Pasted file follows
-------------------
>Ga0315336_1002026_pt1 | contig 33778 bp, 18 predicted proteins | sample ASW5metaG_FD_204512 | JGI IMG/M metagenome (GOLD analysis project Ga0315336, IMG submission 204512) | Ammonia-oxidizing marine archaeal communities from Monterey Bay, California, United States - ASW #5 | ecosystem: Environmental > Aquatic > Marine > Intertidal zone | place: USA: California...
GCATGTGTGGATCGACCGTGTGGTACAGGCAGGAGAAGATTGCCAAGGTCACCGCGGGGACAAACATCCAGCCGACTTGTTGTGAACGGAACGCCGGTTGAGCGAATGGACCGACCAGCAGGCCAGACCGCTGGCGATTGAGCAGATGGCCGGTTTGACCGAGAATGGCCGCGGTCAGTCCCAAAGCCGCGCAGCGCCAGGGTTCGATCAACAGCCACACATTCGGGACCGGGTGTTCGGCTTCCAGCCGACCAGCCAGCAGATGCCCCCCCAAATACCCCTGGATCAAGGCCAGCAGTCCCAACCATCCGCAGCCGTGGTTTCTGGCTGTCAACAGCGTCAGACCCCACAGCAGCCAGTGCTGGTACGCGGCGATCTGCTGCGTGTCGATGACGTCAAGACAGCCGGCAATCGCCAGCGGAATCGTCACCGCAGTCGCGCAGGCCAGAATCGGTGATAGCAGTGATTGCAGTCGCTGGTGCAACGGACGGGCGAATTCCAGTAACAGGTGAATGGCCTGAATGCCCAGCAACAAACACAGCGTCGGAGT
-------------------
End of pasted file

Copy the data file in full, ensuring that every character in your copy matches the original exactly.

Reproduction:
>Ga0315336_1002026_pt1 | contig 33778 bp, 18 predicted proteins | sample ASW5metaG_FD_204512 | JGI IMG/M metagenome (GOLD analysis project Ga0315336, IMG submission 204512) | Ammonia-oxidizing marine archaeal communities from Monterey Bay, California, United States - ASW #5 | ecosystem: Environmental > Aquatic > Marine > Intertidal zone | place: USA: California...
GCATGTGTGGATCGACCGTGTGGTACAGGCAGGAGAAGATTGCCAAGGTCACCGCGGGGACAAACATCCAGCCGACTTGTTGTGAACGGAACGCCGGTTGAGCGAATGGACCGACCAGCAGGCCAGACCGCTGGCGATTGAGCAGATGGCCGGTTTGACCGAGAATGGCCGCGGTCAGTCCCAAAGCCGCGCAGCGCCAGGGTTCGATCAACAGCCACACATTCGGGACCGGGTGTTCGGCTTCCAGCCGACCAGCCAGCAGATGCCCCCCCAAATACCCCTGGATCAAGGCCAGCAGTCCCAACCATCCGCAGCCGTGGTTTCTGGCTGTCAACAGCGTCAGACCCCACAGCAGCCAGTGCTGGTACGCGGCGATCTGCTGCGTGTCGATGACGTCAAGACAGCCGGCAATCGCCAGCGGAATCGTCACCGCAGTCGCGCAGGCCAGAATCGGTGATAGCAGTGATTGCAGTCGCTGGTGCAACGGACGGGCGAATTCCAGTAACAGGTGAATGGCCTGAATGCCCAGCAACAAACACAGCGTCGGAGT